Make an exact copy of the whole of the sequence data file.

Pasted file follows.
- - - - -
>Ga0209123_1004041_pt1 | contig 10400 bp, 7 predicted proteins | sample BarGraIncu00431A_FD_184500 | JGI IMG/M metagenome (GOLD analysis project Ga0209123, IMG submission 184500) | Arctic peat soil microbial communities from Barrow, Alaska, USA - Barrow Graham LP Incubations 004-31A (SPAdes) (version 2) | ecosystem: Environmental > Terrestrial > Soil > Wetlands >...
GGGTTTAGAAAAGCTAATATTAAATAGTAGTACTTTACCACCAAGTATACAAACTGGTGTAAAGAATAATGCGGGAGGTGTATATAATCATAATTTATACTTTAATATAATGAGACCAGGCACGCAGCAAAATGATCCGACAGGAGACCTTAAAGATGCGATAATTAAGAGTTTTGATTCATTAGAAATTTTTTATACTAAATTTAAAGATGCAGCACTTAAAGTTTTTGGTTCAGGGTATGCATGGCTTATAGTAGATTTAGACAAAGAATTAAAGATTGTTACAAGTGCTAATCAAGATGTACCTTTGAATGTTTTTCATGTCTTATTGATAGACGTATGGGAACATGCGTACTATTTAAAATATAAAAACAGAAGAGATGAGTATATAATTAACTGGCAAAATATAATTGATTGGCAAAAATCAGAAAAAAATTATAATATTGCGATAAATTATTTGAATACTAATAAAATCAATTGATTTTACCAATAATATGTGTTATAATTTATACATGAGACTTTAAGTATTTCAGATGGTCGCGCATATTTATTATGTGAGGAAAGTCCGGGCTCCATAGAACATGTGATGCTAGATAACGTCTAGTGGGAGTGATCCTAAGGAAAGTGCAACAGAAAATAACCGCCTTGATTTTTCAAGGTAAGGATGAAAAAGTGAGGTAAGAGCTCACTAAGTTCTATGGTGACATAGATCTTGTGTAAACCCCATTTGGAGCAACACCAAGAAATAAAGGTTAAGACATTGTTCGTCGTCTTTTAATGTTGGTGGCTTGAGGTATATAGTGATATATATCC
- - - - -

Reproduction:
>Ga0209123_1004041_pt1 | contig 10400 bp, 7 predicted proteins | sample BarGraIncu00431A_FD_184500 | JGI IMG/M metagenome (GOLD analysis project Ga0209123, IMG submission 184500) | Arctic peat soil microbial communities from Barrow, Alaska, USA - Barrow Graham LP Incubations 004-31A (SPAdes) (version 2) | ecosystem: Environmental > Terrestrial > Soil > Wetlands >...
GGGTTTAGAAAAGCTAATATTAAATAGTAGTACTTTACCACCAAGTATACAAACTGGTGTAAAGAATAATGCGGGAGGTGTATATAATCATAATTTATACTTTAATATAATGAGACCAGGCACGCAGCAAAATGATCCGACAGGAGACCTTAAAGATGCGATAATTAAGAGTTTTGATTCATTAGAAATTTTTTATACTAAATTTAAAGATGCAGCACTTAAAGTTTTTGGTTCAGGGTATGCATGGCTTATAGTAGATTTAGACAAAGAATTAAAGATTGTTACAAGTGCTAATCAAGATGTACCTTTGAATGTTTTTCATGTCTTATTGATAGACGTATGGGAACATGCGTACTATTTAAAATATAAAAACAGAAGAGATGAGTATATAATTAACTGGCAAAATATAATTGATTGGCAAAAATCAGAAAAAAATTATAATATTGCGATAAATTATTTGAATACTAATAAAATCAATTGATTTTACCAATAATATGTGTTATAATTTATACATGAGACTTTAAGTATTTCAGATGGTCGCGCATATTTATTATGTGAGGAAAGTCCGGGCTCCATAGAACATGTGATGCTAGATAACGTCTAGTGGGAGTGATCCTAAGGAAAGTGCAACAGAAAATAACCGCCTTGATTTTTCAAGGTAAGGATGAAAAAGTGAGGTAAGAGCTCACTAAGTTCTATGGTGACATAGATCTTGTGTAAACCCCATTTGGAGCAACACCAAGAAATAAAGGTTAAGACATTGTTCGTCGTCTTTTAATGTTGGTGGCTTGAGGTATATAGTGATATATATCC